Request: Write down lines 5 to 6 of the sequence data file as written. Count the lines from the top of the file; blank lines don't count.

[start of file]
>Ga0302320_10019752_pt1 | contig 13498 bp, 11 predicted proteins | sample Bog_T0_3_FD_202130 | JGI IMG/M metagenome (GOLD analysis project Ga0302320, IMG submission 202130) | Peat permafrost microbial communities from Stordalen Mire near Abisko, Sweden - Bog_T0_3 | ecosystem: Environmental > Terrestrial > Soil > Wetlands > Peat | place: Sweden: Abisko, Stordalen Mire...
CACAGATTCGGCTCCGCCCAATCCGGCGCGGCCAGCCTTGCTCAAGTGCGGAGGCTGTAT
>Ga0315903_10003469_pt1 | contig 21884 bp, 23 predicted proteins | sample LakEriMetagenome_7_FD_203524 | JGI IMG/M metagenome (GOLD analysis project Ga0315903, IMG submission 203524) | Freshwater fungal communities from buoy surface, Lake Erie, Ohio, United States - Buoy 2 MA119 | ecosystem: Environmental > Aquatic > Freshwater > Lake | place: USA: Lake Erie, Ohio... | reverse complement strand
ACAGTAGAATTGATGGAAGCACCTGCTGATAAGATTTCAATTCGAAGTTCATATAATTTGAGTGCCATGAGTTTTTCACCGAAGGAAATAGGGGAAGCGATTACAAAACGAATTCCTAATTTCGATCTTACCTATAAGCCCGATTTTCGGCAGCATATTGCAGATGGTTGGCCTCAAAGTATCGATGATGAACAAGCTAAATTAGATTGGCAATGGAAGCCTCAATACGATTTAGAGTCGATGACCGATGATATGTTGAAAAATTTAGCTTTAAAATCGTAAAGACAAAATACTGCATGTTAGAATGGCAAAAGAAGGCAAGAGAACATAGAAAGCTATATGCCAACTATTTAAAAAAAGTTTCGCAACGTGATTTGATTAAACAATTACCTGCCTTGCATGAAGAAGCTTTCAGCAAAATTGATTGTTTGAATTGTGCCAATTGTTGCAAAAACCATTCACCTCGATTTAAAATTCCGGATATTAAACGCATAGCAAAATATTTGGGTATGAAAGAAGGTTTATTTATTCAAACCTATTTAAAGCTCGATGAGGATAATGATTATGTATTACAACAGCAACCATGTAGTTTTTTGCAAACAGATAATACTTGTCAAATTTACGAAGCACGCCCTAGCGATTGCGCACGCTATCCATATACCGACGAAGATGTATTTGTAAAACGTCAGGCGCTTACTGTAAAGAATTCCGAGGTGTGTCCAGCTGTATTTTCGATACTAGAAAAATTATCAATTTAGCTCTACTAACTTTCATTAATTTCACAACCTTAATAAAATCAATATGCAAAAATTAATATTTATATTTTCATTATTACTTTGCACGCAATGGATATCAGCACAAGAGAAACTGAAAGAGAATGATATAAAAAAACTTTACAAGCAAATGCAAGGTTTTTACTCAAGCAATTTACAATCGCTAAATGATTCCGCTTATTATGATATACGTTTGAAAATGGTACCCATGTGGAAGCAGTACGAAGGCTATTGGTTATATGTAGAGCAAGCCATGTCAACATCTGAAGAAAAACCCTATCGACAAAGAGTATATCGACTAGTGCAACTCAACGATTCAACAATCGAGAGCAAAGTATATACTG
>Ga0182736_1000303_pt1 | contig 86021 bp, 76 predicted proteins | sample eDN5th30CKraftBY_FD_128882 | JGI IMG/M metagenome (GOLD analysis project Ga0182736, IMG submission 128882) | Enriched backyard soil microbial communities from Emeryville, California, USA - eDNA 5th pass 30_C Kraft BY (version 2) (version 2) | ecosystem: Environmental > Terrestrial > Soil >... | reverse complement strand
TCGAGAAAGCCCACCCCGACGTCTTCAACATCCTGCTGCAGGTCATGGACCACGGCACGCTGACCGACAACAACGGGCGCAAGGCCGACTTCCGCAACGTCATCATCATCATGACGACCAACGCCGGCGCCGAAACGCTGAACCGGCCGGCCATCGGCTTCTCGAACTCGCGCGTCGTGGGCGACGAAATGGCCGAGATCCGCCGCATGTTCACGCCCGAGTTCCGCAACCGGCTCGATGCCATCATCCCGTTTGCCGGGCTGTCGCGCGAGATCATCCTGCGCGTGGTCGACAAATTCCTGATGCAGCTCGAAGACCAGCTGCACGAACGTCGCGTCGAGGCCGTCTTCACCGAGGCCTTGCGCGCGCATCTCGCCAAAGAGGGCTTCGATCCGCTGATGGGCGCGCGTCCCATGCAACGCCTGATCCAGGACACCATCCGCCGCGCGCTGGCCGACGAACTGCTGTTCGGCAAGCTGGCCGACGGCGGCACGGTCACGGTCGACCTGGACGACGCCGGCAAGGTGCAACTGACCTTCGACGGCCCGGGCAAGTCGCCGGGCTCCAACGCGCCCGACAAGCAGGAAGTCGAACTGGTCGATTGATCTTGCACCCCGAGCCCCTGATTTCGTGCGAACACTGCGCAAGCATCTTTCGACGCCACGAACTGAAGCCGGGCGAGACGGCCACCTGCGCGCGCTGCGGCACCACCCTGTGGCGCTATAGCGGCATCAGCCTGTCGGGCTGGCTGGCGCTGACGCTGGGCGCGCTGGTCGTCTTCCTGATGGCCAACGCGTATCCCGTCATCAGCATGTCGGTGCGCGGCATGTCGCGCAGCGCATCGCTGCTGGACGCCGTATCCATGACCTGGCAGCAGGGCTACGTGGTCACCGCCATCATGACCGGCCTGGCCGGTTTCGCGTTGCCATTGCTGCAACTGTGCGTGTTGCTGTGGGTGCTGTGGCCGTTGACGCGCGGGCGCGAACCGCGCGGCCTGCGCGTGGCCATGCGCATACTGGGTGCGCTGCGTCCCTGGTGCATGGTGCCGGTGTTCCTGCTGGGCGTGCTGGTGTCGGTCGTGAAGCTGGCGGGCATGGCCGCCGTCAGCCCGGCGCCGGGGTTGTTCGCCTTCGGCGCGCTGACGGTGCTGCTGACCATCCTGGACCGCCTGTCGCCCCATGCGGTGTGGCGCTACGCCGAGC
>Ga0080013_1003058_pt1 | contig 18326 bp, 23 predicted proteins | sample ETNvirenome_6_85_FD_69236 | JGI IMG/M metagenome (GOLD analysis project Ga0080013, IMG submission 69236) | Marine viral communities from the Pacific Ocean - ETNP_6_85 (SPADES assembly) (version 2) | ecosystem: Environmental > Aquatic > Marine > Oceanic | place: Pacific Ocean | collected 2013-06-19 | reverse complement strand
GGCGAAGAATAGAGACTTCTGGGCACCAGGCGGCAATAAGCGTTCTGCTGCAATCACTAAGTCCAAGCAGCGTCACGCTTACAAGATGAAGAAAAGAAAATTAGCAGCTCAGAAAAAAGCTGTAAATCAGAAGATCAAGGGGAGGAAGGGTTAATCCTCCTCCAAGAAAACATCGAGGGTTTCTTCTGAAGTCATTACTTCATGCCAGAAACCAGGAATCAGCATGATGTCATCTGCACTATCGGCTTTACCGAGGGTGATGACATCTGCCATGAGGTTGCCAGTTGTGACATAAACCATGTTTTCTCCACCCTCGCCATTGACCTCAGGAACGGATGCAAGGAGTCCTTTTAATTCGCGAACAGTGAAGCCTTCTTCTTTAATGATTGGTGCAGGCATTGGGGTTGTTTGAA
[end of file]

>Ga0182736_1000303_pt1 | contig 86021 bp, 76 predicted proteins | sample eDN5th30CKraftBY_FD_128882 | JGI IMG/M metagenome (GOLD analysis project Ga0182736, IMG submission 128882) | Enriched backyard soil microbial communities from Emeryville, California, USA - eDNA 5th pass 30_C Kraft BY (version 2) (version 2) | ecosystem: Environmental > Terrestrial > Soil >... | reverse complement strand
TCGAGAAAGCCCACCCCGACGTCTTCAACATCCTGCTGCAGGTCATGGACCACGGCACGCTGACCGACAACAACGGGCGCAAGGCCGACTTCCGCAACGTCATCATCATCATGACGACCAACGCCGGCGCCGAAACGCTGAACCGGCCGGCCATCGGCTTCTCGAACTCGCGCGTCGTGGGCGACGAAATGGCCGAGATCCGCCGCATGTTCACGCCCGAGTTCCGCAACCGGCTCGATGCCATCATCCCGTTTGCCGGGCTGTCGCGCGAGATCATCCTGCGCGTGGTCGACAAATTCCTGATGCAGCTCGAAGACCAGCTGCACGAACGTCGCGTCGAGGCCGTCTTCACCGAGGCCTTGCGCGCGCATCTCGCCAAAGAGGGCTTCGATCCGCTGATGGGCGCGCGTCCCATGCAACGCCTGATCCAGGACACCATCCGCCGCGCGCTGGCCGACGAACTGCTGTTCGGCAAGCTGGCCGACGGCGGCACGGTCACGGTCGACCTGGACGACGCCGGCAAGGTGCAACTGACCTTCGACGGCCCGGGCAAGTCGCCGGGCTCCAACGCGCCCGACAAGCAGGAAGTCGAACTGGTCGATTGATCTTGCACCCCGAGCCCCTGATTTCGTGCGAACACTGCGCAAGCATCTTTCGACGCCACGAACTGAAGCCGGGCGAGACGGCCACCTGCGCGCGCTGCGGCACCACCCTGTGGCGCTATAGCGGCATCAGCCTGTCGGGCTGGCTGGCGCTGACGCTGGGCGCGCTGGTCGTCTTCCTGATGGCCAACGCGTATCCCGTCATCAGCATGTCGGTGCGCGGCATGTCGCGCAGCGCATCGCTGCTGGACGCCGTATCCATGACCTGGCAGCAGGGCTACGTGGTCACCGCCATCATGACCGGCCTGGCCGGTTTCGCGTTGCCATTGCTGCAACTGTGCGTGTTGCTGTGGGTGCTGTGGCCGTTGACGCGCGGGCGCGAACCGCGCGGCCTGCGCGTGGCCATGCGCATACTGGGTGCGCTGCGTCCCTGGTGCATGGTGCCGGTGTTCCTGCTGGGCGTGCTGGTGTCGGTCGTGAAGCTGGCGGGCATGGCCGCCGTCAGCCCGGCGCCGGGGTTGTTCGCCTTCGGCGCGCTGACGGTGCTGCTGACCATCCTGGACCGCCTGTCGCCCCATGCGGTGTGGCGCTACGCCGAGC